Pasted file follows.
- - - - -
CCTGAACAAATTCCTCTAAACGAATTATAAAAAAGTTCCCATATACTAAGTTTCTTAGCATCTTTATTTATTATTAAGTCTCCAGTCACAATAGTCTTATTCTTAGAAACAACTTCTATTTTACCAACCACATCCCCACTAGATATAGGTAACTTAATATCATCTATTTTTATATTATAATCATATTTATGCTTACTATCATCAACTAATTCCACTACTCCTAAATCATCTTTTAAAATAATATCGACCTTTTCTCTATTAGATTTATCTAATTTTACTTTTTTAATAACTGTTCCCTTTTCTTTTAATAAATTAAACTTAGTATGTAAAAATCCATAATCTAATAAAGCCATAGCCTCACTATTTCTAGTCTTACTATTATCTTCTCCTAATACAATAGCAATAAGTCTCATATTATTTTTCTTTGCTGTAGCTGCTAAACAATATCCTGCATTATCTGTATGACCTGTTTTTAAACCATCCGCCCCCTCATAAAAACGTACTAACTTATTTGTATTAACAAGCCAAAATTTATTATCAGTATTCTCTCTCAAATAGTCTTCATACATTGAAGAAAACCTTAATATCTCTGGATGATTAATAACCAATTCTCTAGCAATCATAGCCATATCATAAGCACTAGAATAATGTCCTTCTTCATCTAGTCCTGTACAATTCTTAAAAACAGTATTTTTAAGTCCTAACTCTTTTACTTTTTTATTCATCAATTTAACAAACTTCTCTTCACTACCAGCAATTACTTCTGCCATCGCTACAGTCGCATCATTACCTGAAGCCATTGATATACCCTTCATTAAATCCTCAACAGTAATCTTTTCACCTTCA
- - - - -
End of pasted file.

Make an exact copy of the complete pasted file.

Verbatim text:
CCTGAACAAATTCCTCTAAACGAATTATAAAAAAGTTCCCATATACTAAGTTTCTTAGCATCTTTATTTATTATTAAGTCTCCAGTCACAATAGTCTTATTCTTAGAAACAACTTCTATTTTACCAACCACATCCCCACTAGATATAGGTAACTTAATATCATCTATTTTTATATTATAATCATATTTATGCTTACTATCATCAACTAATTCCACTACTCCTAAATCATCTTTTAAAATAATATCGACCTTTTCTCTATTAGATTTATCTAATTTTACTTTTTTAATAACTGTTCCCTTTTCTTTTAATAAATTAAACTTAGTATGTAAAAATCCATAATCTAATAAAGCCATAGCCTCACTATTTCTAGTCTTACTATTATCTTCTCCTAATACAATAGCAATAAGTCTCATATTATTTTTCTTTGCTGTAGCTGCTAAACAATATCCTGCATTATCTGTATGACCTGTTTTTAAACCATCCGCCCCCTCATAAAAACGTACTAACTTATTTGTATTAACAAGCCAAAATTTATTATCAGTATTCTCTCTCAAATAGTCTTCATACATTGAAGAAAACCTTAATATCTCTGGATGATTAATAACCAATTCTCTAGCAATCATAGCCATATCATAAGCACTAGAATAATGTCCTTCTTCATCTAGTCCTGTACAATTCTTAAAAACAGTATTTTTAAGTCCTAACTCTTTTACTTTTTTATTCATCAATTTAACAAACTTCTCTTCACTACCAGCAATTACTTCTGCCATCGCTACAGTCGCATCATTACCTGAAGCCATTGATATACCCTTCATTAAATCCTCAACAGTAATCTTTTCACCTTCA